Scientists have found a way to rapidly synthesize the entire genome of a virus. To construct the sequence, which consists of 5,386 DNA building blocks, or base pairs, strung into a single chromosome, J. Craig Venter of the Institute for Biological Energy Alternatives in Rockville, Md., and his colleagues first ordered 259 smaller segments of the genome from a commercial supplier.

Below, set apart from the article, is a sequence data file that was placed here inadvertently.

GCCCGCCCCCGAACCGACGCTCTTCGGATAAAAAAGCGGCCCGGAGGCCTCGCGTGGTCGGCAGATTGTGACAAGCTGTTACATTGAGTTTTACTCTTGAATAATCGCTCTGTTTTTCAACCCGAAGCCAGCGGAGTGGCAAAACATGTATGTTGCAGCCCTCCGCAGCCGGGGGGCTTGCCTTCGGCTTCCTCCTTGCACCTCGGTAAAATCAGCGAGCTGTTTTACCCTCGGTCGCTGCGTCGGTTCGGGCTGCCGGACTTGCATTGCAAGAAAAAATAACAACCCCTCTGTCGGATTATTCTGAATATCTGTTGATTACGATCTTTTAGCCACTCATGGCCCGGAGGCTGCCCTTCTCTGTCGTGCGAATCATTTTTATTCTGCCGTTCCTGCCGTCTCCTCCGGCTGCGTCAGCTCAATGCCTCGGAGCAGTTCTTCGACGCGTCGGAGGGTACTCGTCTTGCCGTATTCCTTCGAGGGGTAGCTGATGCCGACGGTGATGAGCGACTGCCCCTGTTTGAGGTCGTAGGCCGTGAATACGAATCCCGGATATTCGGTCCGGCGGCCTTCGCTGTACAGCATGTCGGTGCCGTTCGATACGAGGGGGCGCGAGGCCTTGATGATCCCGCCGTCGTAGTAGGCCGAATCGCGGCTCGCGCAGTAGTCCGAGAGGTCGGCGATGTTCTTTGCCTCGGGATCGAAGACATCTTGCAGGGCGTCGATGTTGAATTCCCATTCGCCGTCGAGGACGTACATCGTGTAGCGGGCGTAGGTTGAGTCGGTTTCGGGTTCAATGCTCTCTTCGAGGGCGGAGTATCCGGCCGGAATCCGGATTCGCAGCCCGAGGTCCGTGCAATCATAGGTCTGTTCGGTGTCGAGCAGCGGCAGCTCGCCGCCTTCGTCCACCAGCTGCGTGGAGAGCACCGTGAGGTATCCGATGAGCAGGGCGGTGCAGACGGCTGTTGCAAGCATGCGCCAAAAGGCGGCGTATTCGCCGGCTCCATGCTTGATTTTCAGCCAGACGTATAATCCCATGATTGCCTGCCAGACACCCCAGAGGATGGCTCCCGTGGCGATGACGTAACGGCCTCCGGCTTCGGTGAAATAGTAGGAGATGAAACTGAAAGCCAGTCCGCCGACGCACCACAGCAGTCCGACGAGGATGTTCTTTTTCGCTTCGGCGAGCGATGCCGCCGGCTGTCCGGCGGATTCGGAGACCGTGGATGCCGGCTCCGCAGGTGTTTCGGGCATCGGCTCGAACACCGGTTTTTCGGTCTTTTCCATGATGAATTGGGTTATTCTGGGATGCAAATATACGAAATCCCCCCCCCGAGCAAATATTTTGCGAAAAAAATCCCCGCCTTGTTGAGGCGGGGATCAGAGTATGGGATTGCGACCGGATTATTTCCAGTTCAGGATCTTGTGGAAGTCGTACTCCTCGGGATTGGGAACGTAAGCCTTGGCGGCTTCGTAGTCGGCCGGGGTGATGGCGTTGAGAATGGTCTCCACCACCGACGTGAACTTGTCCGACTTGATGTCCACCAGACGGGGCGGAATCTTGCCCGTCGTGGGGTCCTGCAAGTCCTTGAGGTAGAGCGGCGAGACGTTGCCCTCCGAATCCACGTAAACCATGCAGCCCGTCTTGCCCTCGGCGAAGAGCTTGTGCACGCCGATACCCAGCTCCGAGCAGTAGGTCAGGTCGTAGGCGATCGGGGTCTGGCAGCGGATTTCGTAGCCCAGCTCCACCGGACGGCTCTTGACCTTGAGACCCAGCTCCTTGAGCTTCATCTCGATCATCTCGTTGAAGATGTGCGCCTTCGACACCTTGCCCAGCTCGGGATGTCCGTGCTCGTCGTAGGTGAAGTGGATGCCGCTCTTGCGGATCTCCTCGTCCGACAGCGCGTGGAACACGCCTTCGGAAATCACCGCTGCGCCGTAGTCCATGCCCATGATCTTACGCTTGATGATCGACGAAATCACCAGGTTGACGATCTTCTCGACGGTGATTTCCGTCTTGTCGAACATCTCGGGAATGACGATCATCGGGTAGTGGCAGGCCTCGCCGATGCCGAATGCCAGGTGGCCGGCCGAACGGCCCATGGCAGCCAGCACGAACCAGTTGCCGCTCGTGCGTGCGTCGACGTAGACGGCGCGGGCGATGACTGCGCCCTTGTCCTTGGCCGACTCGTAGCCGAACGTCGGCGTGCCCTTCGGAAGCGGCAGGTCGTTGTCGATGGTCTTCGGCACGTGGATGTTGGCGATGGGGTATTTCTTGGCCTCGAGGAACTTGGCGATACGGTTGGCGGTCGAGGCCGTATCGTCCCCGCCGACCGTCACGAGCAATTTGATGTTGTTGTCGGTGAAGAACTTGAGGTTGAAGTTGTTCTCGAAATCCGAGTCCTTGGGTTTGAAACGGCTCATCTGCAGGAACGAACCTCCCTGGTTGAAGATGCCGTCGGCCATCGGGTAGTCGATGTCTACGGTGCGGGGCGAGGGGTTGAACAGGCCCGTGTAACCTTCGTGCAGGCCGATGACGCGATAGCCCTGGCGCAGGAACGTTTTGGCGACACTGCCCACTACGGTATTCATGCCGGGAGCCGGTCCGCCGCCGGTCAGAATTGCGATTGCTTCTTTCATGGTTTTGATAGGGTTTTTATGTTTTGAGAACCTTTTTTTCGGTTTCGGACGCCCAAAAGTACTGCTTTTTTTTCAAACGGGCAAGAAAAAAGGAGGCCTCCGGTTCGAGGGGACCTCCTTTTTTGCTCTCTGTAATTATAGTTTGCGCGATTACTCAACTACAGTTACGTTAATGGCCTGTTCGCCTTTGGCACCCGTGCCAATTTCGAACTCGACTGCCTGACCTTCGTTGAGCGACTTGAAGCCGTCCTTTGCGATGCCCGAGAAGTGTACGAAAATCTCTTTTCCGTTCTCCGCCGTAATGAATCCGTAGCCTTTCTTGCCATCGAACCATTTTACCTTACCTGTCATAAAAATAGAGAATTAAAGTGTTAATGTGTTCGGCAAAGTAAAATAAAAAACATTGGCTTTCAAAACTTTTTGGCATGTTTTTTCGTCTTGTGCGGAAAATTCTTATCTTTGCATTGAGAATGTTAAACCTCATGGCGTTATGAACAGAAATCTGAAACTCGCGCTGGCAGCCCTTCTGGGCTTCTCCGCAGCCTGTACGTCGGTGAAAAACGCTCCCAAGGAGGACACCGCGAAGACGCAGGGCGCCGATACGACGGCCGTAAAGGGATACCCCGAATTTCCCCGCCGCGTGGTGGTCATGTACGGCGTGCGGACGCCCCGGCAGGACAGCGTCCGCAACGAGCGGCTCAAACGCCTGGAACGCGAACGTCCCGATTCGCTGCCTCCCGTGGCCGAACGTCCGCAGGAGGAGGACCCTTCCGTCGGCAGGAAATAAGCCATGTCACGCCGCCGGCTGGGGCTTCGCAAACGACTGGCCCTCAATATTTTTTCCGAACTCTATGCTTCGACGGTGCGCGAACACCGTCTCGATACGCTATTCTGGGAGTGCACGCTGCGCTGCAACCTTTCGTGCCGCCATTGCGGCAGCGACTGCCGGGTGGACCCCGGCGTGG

Using a cocktail of enzymes and extra DNA pieces, the scientists bound the snippets together and filled in gaps. This created a full-length, synthetic version of the chromosome for a virus known as bacteriophage phiX174, which is harmless to people.
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